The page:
Ryan Kunkle, visitor services supervisor, echoed Bell’s comments. “Its impact was through its simplicity, a factor which made the exhibit nice from the museum’s perspective as well, requiring little extra effort on our part for set up and interpretation. Many of our visitors have asked for more interpretation of the railroaders themselves and this was a wonderful dovetail with our other exhibits. Since the vast majority of our visitation also associates railroading with a family member, there was an instant personal connection to the exhibit as well. Since most learning starts through these personal associations, that made the exhibit a tremendous portal into the rest of the collection, he said.

At the Nevada State Railroad Museum, its executive director, Peter Barton, was pleased with an increased in attendance when the exhibit opened there. “Our visitation for the period from July 1 through August 10 has been about 6,900–and that is up a respectable 10 percent over the same period last year. As you know, many museums are suffering through a period of static or reduced visitation, particularly so with recent substantial increases in the cost of auto fuel. So we are quite delighted to see an increase of any sort, not to mention a double-digit one,” he said.

To mark the completion of the “Representations” project on September 30, 2006, the Center published It’s Work, a 32-page publication featuring 41 memorable photographs from the seven exhibits. Twenty-eight photographers are represented (four photographs are anonymous) in It’s Work. “While driven by different motivations–some to promote or persuade, some to depict, and some to offer commentary on both the emerging and post-industrial worlds–photographers have created a visual legacy of American work and life that we have not yet fully explored, even while they make new images daily,” the introduction says. Classic Trains (Summer 2007, page 90) andRailfan & Railroad (June 2007, page 12) featured It’s Work in product news and reviews.

Another publication, Railroad Heritage No. 13, 2005, also contributed to the understanding of “Representations.” For this issue, special editor Mark W. Hemphill, former editor of Trains magazine and a former train dispatcher, with noted authors, photographers, and historians brought together a previously unseen sensitivity to railroad work. He described the issue in this manner: “Is railroading just another job? No. To the people who do it, railroading is a lifestyle, a brotherhood, a culture with its own language and identity. To the public, railroading is unknown territory. But through photography and art, the obscuring veil can be peeled back.” Railway History(Railway & Locomotive Historical Society) and the National Railway Bulletin vol. 69, no. 5 (National Railway Historical Society), among others, reviewed the issue. “Stressing this human aspect over the mechanical is what sets this issue apart,” theBulletin reviewer wrote.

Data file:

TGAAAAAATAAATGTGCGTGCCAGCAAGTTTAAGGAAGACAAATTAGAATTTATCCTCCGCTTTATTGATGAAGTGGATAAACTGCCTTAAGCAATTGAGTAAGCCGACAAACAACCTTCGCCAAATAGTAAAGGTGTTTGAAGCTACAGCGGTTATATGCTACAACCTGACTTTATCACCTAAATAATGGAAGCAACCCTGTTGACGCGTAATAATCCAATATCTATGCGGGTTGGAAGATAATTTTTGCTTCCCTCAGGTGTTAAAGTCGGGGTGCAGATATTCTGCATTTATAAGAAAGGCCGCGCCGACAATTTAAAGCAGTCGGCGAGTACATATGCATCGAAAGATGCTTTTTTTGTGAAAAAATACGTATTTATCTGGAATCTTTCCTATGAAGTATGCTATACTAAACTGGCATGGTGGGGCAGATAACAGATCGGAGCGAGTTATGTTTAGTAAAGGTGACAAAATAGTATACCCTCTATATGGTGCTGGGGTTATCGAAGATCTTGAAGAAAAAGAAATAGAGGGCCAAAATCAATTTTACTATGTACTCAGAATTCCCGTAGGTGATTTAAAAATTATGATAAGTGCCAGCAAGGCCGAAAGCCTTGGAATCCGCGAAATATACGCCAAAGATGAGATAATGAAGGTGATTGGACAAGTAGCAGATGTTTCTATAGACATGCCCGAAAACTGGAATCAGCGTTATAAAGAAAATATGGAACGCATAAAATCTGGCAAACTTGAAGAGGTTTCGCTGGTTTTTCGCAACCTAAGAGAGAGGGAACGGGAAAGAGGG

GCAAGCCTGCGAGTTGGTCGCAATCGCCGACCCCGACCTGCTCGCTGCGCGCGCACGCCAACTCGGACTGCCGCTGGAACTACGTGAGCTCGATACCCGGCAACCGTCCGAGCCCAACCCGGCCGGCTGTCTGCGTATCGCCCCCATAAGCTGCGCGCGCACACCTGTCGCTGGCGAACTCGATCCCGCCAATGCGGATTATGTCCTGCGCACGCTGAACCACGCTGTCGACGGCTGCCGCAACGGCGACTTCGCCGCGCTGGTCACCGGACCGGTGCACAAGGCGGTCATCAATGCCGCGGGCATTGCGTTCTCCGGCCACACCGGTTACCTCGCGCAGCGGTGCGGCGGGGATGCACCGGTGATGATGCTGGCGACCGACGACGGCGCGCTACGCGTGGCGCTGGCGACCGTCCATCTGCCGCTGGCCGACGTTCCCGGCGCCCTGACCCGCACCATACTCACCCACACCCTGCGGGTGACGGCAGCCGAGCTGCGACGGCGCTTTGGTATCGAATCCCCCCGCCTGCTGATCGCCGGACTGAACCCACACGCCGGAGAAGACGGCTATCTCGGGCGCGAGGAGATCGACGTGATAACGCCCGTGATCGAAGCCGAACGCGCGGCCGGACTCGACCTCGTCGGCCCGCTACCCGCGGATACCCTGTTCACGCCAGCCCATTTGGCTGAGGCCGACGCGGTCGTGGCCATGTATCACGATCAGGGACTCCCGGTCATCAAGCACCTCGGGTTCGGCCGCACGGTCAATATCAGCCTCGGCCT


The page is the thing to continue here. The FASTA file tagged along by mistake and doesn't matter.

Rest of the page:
The exhibits, publications, and web site are a sample of the scope and reach of the Center’s railroad heritage efforts, and the beginnings of an answer to the question above, posed by Albro Martin in Railroads Triumphant (Oxford University Press, 1992, page 308): “Why work for a railroad, then, if it demanded so much of a man’s patience, strength, and eventually his health and maybe even his life?”

The project brought a revamping of the Center’s web site, with more emphasis on visual content, especially galleries. “It’s Work” and “Faces of Railroading” are directly related to exhibits of the same names. For researchers and students, the Center compiled a bibliography and posted it on the site. Prof. Coleen Dunlavy of the University of Wisconsin-Madison distributed our publications as an introduction to the Railroads in America seminar.

The completion of “Representations” does not mean the Center will abandon its commitment to telling the story of railroad work. It will continue to expand on the topic in all its programs. The Center is cooperating in producing books such asWorking on the Railroad by Brian Solomon (MBI and Voyageur Press, 2006), which includes an introduction by John Gruber, president, and The Railroad Never Sleeps (in press).

The Center’s partnerships from this program will also serve it well in its next endeavor, an Internet archive dedicated to standout images of railroading. This site, at www.railroadheritage.org, will allow people to access and view railroad art and photography from both private and institutional collections. The railroad heritage.org site promises to become a preservation program, a digital library, and an art and photography resource for rail enthusiasts, scholars and artists, and the public.

All these efforts are part of a larger program to explore the visual culture of railroading and better understand our railroad heritage and its future.